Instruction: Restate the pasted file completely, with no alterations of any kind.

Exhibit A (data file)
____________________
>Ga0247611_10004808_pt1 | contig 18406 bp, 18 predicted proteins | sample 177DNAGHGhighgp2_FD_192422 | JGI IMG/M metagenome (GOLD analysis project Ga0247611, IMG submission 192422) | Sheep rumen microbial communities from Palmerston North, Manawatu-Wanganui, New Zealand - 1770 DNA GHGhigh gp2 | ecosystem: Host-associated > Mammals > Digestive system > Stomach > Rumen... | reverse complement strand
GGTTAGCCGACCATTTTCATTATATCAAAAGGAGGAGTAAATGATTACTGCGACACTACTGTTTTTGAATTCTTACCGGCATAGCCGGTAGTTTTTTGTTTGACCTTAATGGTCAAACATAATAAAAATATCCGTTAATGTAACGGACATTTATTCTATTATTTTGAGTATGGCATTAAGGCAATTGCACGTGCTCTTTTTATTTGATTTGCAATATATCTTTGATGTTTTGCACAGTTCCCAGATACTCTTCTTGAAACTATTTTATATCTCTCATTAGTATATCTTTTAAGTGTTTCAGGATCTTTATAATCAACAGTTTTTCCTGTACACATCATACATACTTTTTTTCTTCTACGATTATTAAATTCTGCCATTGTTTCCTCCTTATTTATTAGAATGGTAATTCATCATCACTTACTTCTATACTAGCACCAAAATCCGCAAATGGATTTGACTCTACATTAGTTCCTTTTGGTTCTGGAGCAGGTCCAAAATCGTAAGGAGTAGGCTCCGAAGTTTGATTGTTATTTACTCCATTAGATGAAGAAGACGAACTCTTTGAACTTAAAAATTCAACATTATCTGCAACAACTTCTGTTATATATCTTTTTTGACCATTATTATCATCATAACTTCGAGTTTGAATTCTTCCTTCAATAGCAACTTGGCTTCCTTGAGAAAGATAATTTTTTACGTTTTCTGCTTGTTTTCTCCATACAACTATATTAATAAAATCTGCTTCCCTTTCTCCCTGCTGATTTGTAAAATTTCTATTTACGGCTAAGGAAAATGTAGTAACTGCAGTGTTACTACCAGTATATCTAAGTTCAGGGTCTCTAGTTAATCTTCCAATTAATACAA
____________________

>Ga0247611_10004808_pt1 | contig 18406 bp, 18 predicted proteins | sample 177DNAGHGhighgp2_FD_192422 | JGI IMG/M metagenome (GOLD analysis project Ga0247611, IMG submission 192422) | Sheep rumen microbial communities from Palmerston North, Manawatu-Wanganui, New Zealand - 1770 DNA GHGhigh gp2 | ecosystem: Host-associated > Mammals > Digestive system > Stomach > Rumen... | reverse complement strand
GGTTAGCCGACCATTTTCATTATATCAAAAGGAGGAGTAAATGATTACTGCGACACTACTGTTTTTGAATTCTTACCGGCATAGCCGGTAGTTTTTTGTTTGACCTTAATGGTCAAACATAATAAAAATATCCGTTAATGTAACGGACATTTATTCTATTATTTTGAGTATGGCATTAAGGCAATTGCACGTGCTCTTTTTATTTGATTTGCAATATATCTTTGATGTTTTGCACAGTTCCCAGATACTCTTCTTGAAACTATTTTATATCTCTCATTAGTATATCTTTTAAGTGTTTCAGGATCTTTATAATCAACAGTTTTTCCTGTACACATCATACATACTTTTTTTCTTCTACGATTATTAAATTCTGCCATTGTTTCCTCCTTATTTATTAGAATGGTAATTCATCATCACTTACTTCTATACTAGCACCAAAATCCGCAAATGGATTTGACTCTACATTAGTTCCTTTTGGTTCTGGAGCAGGTCCAAAATCGTAAGGAGTAGGCTCCGAAGTTTGATTGTTATTTACTCCATTAGATGAAGAAGACGAACTCTTTGAACTTAAAAATTCAACATTATCTGCAACAACTTCTGTTATATATCTTTTTTGACCATTATTATCATCATAACTTCGAGTTTGAATTCTTCCTTCAATAGCAACTTGGCTTCCTTGAGAAAGATAATTTTTTACGTTTTCTGCTTGTTTTCTCCATACAACTATATTAATAAAATCTGCTTCCCTTTCTCCCTGCTGATTTGTAAAATTTCTATTTACGGCTAAGGAAAATGTAGTAACTGCAGTGTTACTACCAGTATATCTAAGTTCAGGGTCTCTAGTTAATCTTCCAATTAATACAA